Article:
• Classroom Theater—Some students are more comfortable appearing in classroom performances before a small group of their classmates or another class. This method requires minimal set decoration, although costumes do add interest and fun.
• Dramatic Reading—The performers give a dramatic reading of the script, complete with gestures and movement. This approach requires a minimum of rehearsal time and simplifies preparation, as there is no need for sets or costumes.
• Puppet Theater—The use of puppets can be entertaining and comfortable for students too shy to appear in front of a group.
• Stage Performance—Where a stage or auditorium is available, this type of performance can be exciting and fun for a student group to produce.
The plays have been written with large casts to get as many students involved as possible. Feel free to add or subtract “extra” characters as needed to suit your classroom population. Except for a few lead roles where a sense of audience expectation more or less demands that the gender of the actor and character match, feel free to mix boys and girls in supporting roles as your student demographic dictates.
Not all participants in a play must be actors. There are plenty of “behind-the-scenes” jobs
Announcer—This person introduces the play and players to the audience.
Understudies—These people learn and rehearse one or more parts, being prepared to perform if another player is absent.
Stage Manager—In a larger production, this person raises the curtain and is in charge of sound effects.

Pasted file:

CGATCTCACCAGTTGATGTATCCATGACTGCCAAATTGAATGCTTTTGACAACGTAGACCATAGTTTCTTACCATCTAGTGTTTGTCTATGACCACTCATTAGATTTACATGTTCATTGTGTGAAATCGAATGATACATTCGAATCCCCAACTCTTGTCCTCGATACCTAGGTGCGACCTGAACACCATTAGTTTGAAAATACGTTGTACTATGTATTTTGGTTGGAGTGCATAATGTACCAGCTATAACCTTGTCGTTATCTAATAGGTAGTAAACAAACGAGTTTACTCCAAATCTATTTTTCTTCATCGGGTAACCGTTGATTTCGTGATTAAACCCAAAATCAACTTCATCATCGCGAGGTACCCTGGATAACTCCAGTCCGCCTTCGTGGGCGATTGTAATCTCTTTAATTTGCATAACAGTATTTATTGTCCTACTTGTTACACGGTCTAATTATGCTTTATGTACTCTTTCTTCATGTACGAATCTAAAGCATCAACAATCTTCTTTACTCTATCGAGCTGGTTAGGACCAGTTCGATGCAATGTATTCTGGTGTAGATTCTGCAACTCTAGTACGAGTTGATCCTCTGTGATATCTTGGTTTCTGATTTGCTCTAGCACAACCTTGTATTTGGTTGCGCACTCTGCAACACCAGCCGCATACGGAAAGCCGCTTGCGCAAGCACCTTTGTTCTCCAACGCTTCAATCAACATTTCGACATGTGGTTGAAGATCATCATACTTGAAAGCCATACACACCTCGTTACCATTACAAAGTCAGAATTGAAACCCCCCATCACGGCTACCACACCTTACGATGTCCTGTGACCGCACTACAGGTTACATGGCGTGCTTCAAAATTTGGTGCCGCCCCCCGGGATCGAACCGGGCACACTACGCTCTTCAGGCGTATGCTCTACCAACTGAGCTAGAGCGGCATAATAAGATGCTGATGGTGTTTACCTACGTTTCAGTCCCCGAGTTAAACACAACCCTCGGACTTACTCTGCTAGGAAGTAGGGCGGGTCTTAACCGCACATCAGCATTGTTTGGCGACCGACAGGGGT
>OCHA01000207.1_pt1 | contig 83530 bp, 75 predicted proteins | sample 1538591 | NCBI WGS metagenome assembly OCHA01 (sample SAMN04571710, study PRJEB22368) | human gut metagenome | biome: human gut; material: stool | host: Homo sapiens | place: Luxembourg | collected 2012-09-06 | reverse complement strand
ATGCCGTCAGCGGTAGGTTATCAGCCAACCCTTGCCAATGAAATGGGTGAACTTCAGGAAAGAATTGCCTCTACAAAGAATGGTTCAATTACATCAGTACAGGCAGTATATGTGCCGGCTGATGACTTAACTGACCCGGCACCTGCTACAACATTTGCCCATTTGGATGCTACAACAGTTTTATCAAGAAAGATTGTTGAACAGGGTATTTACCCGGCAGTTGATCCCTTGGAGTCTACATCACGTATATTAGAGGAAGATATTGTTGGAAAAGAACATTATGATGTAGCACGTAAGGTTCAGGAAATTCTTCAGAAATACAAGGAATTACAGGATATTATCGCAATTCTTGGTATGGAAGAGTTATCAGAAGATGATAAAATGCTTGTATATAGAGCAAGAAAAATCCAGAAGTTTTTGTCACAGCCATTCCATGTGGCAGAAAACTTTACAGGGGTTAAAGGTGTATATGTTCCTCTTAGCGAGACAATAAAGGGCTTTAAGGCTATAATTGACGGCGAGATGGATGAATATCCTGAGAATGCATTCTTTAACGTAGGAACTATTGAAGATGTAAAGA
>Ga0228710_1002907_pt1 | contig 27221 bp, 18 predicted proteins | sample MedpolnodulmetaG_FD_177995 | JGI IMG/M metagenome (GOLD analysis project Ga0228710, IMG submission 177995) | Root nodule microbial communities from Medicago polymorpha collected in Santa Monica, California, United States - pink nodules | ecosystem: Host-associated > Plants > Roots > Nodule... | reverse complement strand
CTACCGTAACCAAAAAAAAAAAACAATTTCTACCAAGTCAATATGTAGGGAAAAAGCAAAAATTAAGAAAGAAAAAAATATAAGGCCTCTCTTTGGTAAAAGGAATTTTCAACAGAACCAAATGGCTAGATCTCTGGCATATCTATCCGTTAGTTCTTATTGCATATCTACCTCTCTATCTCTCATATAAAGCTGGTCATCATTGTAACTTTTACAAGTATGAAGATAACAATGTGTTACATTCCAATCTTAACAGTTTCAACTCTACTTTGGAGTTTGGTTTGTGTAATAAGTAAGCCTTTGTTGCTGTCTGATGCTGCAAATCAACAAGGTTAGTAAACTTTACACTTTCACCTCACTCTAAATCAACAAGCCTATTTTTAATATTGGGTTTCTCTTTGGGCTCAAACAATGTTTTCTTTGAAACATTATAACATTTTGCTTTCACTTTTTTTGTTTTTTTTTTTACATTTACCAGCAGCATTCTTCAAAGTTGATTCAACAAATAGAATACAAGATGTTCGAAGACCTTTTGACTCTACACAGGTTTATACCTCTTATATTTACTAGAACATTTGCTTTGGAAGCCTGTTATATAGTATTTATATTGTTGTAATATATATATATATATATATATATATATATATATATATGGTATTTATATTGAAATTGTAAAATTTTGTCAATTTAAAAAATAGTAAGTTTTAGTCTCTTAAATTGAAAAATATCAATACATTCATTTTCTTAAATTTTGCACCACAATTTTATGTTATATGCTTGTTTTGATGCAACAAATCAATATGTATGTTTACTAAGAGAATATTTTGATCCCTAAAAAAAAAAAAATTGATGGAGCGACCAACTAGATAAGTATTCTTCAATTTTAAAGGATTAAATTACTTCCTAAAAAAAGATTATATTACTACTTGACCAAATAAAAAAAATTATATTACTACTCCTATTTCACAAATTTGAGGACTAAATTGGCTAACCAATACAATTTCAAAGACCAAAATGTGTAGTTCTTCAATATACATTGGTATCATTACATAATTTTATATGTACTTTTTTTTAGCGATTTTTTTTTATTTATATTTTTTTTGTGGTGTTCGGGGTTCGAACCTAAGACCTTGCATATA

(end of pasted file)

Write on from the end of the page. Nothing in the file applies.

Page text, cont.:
Property Master—This person takes care of props and costumes.
Playbill Writer and Illustrator—This person creates a program to distribute to the audience.
Setting the Stage
Even a classic stage presentation of your play can offer several variations. You can keep it very simple by using an open corner of the classroom as a stage, or having the students perform in the center of the classroom with the audience seated around them. If you want to give the impression of a true stage, you can hang up a sheet to act as a curtain. It might be fun for the class to paint a background scene, or “scrim,” on a sheet or large pieces of cardboard. Consider using a sheltered outdoor area for your performance.
The First Read-Through
Pass out copies of the script you have chosen, and read aloud as the students read along silently. Explain how tone can change the meaning of the lines they are reading, and follow with an example. Have students practice reading lines with emphasis or meaning.
Keep rehearsals relatively short, and keep the mood relaxed. For the first rehearsal, do a dramatic reading of the script, having each actor highlight his or her individual lines. Once the actors are comfortable with their parts, do a walk-through. Use the scripts, but block out some movements for the scene. Introduce the concept of stage position, explaining that these positions are from the point of view of the actor facing the audience.
As rehearsals continue, try a rehearsal without scripts, adding gestures. Your final rehearsal will be a dress rehearsal, with props. Try to let the actors get through the entire dress rehearsal without interruption, as if they were performing before an audience. Reassure your players that the purpose of the play is to have fun.
Visual art sources for adding authenticity to your costumes and props abound in books, filmstrips and on the Internet. Dozens of books with examples of architecture and clothing from America in the early 19th century are available in local libraries. Suggestions for simple costumes are included in this book. Suggestions for enhancing the basic costume are offered in the introduction of each play; it’s up to you to decide how elaborate you wish to make the costumes. Suggestions for simple props are also included, as well as a few more elaborate ideas for dressing the set for a larger production.